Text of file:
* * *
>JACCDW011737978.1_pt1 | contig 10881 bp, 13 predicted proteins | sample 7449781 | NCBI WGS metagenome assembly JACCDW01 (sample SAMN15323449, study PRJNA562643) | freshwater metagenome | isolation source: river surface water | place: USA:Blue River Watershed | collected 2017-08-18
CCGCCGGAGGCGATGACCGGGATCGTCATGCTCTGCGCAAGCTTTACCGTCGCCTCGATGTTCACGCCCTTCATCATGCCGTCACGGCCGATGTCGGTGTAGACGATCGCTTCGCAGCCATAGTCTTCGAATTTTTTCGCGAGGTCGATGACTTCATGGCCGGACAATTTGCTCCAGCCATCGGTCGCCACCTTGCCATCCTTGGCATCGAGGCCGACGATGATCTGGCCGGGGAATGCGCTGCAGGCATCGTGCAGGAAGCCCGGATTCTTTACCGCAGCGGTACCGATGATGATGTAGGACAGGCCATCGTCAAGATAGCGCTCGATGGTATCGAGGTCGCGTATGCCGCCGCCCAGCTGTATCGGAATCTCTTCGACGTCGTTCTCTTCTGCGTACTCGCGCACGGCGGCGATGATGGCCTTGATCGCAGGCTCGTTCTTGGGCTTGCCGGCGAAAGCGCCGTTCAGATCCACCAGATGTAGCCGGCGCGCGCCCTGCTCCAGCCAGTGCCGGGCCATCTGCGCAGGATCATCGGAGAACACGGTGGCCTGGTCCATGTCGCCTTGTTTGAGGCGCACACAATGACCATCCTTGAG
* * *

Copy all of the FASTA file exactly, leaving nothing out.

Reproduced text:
>JACCDW011737978.1_pt1 | contig 10881 bp, 13 predicted proteins | sample 7449781 | NCBI WGS metagenome assembly JACCDW01 (sample SAMN15323449, study PRJNA562643) | freshwater metagenome | isolation source: river surface water | place: USA:Blue River Watershed | collected 2017-08-18
CCGCCGGAGGCGATGACCGGGATCGTCATGCTCTGCGCAAGCTTTACCGTCGCCTCGATGTTCACGCCCTTCATCATGCCGTCACGGCCGATGTCGGTGTAGACGATCGCTTCGCAGCCATAGTCTTCGAATTTTTTCGCGAGGTCGATGACTTCATGGCCGGACAATTTGCTCCAGCCATCGGTCGCCACCTTGCCATCCTTGGCATCGAGGCCGACGATGATCTGGCCGGGGAATGCGCTGCAGGCATCGTGCAGGAAGCCCGGATTCTTTACCGCAGCGGTACCGATGATGATGTAGGACAGGCCATCGTCAAGATAGCGCTCGATGGTATCGAGGTCGCGTATGCCGCCGCCCAGCTGTATCGGAATCTCTTCGACGTCGTTCTCTTCTGCGTACTCGCGCACGGCGGCGATGATGGCCTTGATCGCAGGCTCGTTCTTGGGCTTGCCGGCGAAAGCGCCGTTCAGATCCACCAGATGTAGCCGGCGCGCGCCCTGCTCCAGCCAGTGCCGGGCCATCTGCGCAGGATCATCGGAGAACACGGTGGCCTGGTCCATGTCGCCTTGTTTGAGGCGCACACAATGACCATCCTTGAG